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In “American Ramble,” a 26-day walk reveals a “profoundly different” nation

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A farmhouse barn and grain silos are to the left of a winding road that bisects green farmland.

On his journey from Washington, D.C., to New York, Neil King Jr. passed through Pennsylvania farmland and absorbed impressions of American history. Brandon Eastwood/AFP via Getty Images

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A couple of months after the Jan. 6 insurrection, Neil King Jr., a journalist and D.C. resident, decided to take a trip.

“I just thought one morning, what if I just walked to New York? How would the pedestrian fit into that territory? It’s one of the most trampled, overrun parts of the country,” King said during an interview with “Marketplace” host Kai Ryssdal. “What if I just walked out my door and looked at it really slowly and up close, and kind of let that territory tell its story? And so that’s what I did.”

King embarked on a 330-mile journey over the course of 26 days all the way up to Manhattan. His walk took him through Pennsylvania’s Lancaster County, past the New Jersey Turnpike and even to the summit of a landfill.

In “American Ramble: A Walk of Memory and Renewal,” King describes his journey and the many things he came to understand about the state of the country and its economy. The following is an excerpt from the first chapter of the book, at the beginning of King’s walk. To listen to King’s conversation with Ryssdal, click the audio player above.

(Courtesy Harper Collins)

Our house stands along a row of white maples nine blocks east of the U.S. Capitol, as it has since Ulysses Grant was president. Tens of thousands of times in our twenty-two years there I have opened the wrought-iron gate between the garden and the sidewalk for trips to work, dog walks, early runs, quick jaunts to the store for a clutch of bananas, or with daughters in hand on a Christmas morning.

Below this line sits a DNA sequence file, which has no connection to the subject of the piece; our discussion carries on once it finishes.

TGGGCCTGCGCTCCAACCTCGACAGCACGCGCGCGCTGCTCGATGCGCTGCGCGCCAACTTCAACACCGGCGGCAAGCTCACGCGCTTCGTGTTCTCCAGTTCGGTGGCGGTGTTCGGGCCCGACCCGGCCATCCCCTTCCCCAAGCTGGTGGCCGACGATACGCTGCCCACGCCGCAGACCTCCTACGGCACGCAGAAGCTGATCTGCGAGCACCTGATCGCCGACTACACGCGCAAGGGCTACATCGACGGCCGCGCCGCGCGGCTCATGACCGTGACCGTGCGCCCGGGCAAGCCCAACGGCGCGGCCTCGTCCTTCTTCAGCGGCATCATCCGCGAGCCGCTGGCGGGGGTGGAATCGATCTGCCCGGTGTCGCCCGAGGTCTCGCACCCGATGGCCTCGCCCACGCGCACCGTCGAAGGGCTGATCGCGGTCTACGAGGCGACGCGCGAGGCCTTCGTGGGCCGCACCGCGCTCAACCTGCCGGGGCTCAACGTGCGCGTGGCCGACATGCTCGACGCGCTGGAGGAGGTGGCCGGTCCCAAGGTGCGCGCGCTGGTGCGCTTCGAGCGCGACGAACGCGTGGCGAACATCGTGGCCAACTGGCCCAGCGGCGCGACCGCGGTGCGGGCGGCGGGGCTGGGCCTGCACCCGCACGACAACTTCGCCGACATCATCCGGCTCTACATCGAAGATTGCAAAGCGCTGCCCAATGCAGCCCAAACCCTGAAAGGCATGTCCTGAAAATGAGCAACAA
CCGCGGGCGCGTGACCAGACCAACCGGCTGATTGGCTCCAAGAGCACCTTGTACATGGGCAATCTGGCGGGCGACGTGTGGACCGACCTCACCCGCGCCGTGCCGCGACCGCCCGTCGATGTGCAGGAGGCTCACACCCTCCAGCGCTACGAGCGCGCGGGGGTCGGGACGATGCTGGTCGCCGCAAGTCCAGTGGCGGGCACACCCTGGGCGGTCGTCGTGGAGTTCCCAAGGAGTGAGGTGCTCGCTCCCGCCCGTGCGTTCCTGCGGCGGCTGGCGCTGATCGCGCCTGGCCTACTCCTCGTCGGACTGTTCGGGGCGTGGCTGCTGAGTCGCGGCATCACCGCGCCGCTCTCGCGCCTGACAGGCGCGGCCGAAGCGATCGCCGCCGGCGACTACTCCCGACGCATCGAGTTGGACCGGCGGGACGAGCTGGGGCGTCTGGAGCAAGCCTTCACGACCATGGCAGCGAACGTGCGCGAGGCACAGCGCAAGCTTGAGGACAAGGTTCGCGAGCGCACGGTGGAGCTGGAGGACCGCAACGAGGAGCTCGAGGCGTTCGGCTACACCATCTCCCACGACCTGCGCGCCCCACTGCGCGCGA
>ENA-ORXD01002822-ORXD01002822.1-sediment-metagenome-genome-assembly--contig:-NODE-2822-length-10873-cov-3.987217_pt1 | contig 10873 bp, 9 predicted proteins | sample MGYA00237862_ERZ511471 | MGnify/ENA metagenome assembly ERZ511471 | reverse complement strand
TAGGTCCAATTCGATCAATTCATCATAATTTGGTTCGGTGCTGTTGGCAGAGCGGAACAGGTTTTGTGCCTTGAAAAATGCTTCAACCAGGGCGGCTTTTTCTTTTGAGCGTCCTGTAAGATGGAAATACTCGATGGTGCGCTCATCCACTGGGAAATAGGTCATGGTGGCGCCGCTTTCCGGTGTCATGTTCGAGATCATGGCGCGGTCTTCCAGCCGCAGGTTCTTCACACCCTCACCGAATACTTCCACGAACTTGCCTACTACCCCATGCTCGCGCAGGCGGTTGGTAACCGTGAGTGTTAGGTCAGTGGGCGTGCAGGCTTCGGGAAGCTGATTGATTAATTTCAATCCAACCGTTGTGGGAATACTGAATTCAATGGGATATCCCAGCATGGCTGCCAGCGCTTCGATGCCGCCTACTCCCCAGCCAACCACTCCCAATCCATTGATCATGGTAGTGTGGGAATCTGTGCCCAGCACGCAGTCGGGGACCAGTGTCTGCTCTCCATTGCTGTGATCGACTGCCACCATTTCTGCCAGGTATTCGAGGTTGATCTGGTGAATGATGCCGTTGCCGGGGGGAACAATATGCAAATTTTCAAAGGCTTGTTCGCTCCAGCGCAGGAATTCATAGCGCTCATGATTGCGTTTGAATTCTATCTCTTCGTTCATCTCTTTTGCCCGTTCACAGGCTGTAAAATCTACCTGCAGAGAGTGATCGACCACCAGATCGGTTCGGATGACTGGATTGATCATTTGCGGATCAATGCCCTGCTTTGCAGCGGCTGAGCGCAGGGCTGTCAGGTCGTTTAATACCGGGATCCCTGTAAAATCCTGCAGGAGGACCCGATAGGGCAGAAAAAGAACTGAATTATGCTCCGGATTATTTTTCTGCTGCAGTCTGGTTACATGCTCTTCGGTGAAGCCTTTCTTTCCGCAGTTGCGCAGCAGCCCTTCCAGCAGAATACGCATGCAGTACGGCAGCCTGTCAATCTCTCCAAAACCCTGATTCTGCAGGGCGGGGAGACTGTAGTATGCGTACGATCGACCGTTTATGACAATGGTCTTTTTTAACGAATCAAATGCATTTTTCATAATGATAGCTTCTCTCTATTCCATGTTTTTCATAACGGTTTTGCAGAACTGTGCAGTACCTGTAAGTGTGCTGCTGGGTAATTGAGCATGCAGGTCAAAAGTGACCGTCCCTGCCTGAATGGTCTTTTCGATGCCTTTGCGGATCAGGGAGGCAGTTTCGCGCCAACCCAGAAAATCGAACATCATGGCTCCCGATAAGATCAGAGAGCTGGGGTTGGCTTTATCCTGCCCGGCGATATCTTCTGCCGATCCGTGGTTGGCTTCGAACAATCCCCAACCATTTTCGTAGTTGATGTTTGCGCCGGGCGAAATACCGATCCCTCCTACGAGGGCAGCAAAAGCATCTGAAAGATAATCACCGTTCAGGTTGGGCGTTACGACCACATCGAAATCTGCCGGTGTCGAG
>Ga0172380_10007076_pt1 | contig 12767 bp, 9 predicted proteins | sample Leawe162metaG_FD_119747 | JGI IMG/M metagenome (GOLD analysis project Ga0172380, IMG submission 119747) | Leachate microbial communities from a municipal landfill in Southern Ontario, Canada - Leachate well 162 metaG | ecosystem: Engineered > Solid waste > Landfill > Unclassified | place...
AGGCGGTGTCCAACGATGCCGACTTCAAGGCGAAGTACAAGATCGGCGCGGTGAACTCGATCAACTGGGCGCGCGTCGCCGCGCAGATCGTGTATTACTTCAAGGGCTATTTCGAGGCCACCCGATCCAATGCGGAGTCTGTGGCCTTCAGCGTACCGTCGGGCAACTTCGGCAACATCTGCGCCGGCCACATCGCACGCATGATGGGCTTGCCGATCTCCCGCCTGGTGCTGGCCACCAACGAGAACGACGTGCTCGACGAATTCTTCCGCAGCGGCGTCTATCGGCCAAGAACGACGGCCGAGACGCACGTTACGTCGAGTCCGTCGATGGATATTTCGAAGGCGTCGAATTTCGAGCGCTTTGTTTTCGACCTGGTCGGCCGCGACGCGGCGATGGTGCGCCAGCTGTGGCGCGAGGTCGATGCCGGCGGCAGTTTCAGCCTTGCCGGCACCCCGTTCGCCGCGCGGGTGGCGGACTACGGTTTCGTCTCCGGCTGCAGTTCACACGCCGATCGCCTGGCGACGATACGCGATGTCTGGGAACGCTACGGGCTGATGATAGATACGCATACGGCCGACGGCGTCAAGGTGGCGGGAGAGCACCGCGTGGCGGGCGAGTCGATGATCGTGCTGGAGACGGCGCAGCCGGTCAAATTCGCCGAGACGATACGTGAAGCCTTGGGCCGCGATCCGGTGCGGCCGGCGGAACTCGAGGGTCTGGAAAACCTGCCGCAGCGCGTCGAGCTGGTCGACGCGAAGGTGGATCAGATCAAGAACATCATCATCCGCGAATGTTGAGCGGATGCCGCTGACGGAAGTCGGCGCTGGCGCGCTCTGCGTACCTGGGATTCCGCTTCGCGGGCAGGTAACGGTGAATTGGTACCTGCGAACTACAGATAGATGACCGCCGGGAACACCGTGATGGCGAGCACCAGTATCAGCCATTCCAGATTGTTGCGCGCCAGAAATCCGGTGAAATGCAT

This trip was different. On a fresh morning in late March, I stepped past the threshold of our front door, tugged the garden gate closed behind me, and set off to walk to the city of New York. A slow stroll, I liked to say, down a fast lane. An easy walk along a founding swath of the country that most travelers want to put behind them. A congested landscape usually seen as a blur, along a corridor named for a train, the Acela, whose name in turn is a faster form of accelerate. Ad + celerare, from the Latin: toward something, whatever it is, swiftly; to hasten the occurrence of a thing you want over.

No hastening anything on this trip. I wanted nothing over. I kissed my wife, Shailagh; said goodbye to my brother Jeff; scratched my Airedale behind the ear; and turned north. I was off to talk to America, to listen to her, to examine her, to wonder over her, at what we all hoped was the end of one of the roughest patches in our history. I wanted to think about what we are, and once were, and still yearned to be. To poke among the graveyards of our past and brush the moss off forgotten things. To chew over this American project and come to some hazy conclusion over whether America was still possible or had seen its best days.

I wanted to dip into the deep pockets of our national memory, to pause with families rooted in place over centuries. To touch the aboriginal images carved in stone and hold in my hands the sacred books that speak to our beginnings. Most of all I just wanted to walk, breathe, feel the legs underneath me, and take in the days as the sun arced overhead.